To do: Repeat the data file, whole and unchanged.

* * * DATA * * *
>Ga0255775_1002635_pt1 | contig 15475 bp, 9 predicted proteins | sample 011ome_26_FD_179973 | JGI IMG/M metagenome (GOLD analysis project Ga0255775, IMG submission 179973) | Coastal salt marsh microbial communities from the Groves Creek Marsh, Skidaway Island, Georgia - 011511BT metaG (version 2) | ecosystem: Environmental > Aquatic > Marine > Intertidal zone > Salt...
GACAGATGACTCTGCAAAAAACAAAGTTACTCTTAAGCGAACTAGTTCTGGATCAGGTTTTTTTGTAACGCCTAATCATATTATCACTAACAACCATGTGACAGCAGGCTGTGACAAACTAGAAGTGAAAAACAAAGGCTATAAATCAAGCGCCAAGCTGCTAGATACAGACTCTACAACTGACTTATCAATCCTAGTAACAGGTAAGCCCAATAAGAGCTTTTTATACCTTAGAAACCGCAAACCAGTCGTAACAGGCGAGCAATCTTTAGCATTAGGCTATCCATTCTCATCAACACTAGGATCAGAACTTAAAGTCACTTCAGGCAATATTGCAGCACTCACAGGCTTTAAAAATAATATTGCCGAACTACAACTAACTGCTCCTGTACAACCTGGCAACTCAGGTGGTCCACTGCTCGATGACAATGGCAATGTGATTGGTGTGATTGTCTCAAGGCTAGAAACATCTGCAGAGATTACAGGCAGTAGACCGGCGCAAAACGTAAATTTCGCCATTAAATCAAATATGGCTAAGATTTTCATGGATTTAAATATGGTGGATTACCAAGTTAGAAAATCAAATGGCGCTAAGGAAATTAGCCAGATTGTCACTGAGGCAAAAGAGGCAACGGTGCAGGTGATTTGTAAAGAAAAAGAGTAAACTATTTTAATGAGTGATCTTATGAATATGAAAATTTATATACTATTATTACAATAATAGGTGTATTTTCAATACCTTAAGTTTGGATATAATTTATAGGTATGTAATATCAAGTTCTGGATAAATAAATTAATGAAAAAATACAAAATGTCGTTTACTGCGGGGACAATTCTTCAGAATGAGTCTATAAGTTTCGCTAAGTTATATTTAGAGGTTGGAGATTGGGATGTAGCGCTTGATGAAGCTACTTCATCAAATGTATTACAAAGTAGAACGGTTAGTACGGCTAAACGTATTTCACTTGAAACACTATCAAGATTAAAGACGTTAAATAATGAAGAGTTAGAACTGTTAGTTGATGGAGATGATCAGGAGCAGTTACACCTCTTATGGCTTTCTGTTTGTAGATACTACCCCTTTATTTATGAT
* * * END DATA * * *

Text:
>Ga0255775_1002635_pt1 | contig 15475 bp, 9 predicted proteins | sample 011ome_26_FD_179973 | JGI IMG/M metagenome (GOLD analysis project Ga0255775, IMG submission 179973) | Coastal salt marsh microbial communities from the Groves Creek Marsh, Skidaway Island, Georgia - 011511BT metaG (version 2) | ecosystem: Environmental > Aquatic > Marine > Intertidal zone > Salt...
GACAGATGACTCTGCAAAAAACAAAGTTACTCTTAAGCGAACTAGTTCTGGATCAGGTTTTTTTGTAACGCCTAATCATATTATCACTAACAACCATGTGACAGCAGGCTGTGACAAACTAGAAGTGAAAAACAAAGGCTATAAATCAAGCGCCAAGCTGCTAGATACAGACTCTACAACTGACTTATCAATCCTAGTAACAGGTAAGCCCAATAAGAGCTTTTTATACCTTAGAAACCGCAAACCAGTCGTAACAGGCGAGCAATCTTTAGCATTAGGCTATCCATTCTCATCAACACTAGGATCAGAACTTAAAGTCACTTCAGGCAATATTGCAGCACTCACAGGCTTTAAAAATAATATTGCCGAACTACAACTAACTGCTCCTGTACAACCTGGCAACTCAGGTGGTCCACTGCTCGATGACAATGGCAATGTGATTGGTGTGATTGTCTCAAGGCTAGAAACATCTGCAGAGATTACAGGCAGTAGACCGGCGCAAAACGTAAATTTCGCCATTAAATCAAATATGGCTAAGATTTTCATGGATTTAAATATGGTGGATTACCAAGTTAGAAAATCAAATGGCGCTAAGGAAATTAGCCAGATTGTCACTGAGGCAAAAGAGGCAACGGTGCAGGTGATTTGTAAAGAAAAAGAGTAAACTATTTTAATGAGTGATCTTATGAATATGAAAATTTATATACTATTATTACAATAATAGGTGTATTTTCAATACCTTAAGTTTGGATATAATTTATAGGTATGTAATATCAAGTTCTGGATAAATAAATTAATGAAAAAATACAAAATGTCGTTTACTGCGGGGACAATTCTTCAGAATGAGTCTATAAGTTTCGCTAAGTTATATTTAGAGGTTGGAGATTGGGATGTAGCGCTTGATGAAGCTACTTCATCAAATGTATTACAAAGTAGAACGGTTAGTACGGCTAAACGTATTTCACTTGAAACACTATCAAGATTAAAGACGTTAAATAATGAAGAGTTAGAACTGTTAGTTGATGGAGATGATCAGGAGCAGTTACACCTCTTATGGCTTTCTGTTTGTAGATACTACCCCTTTATTTATGAT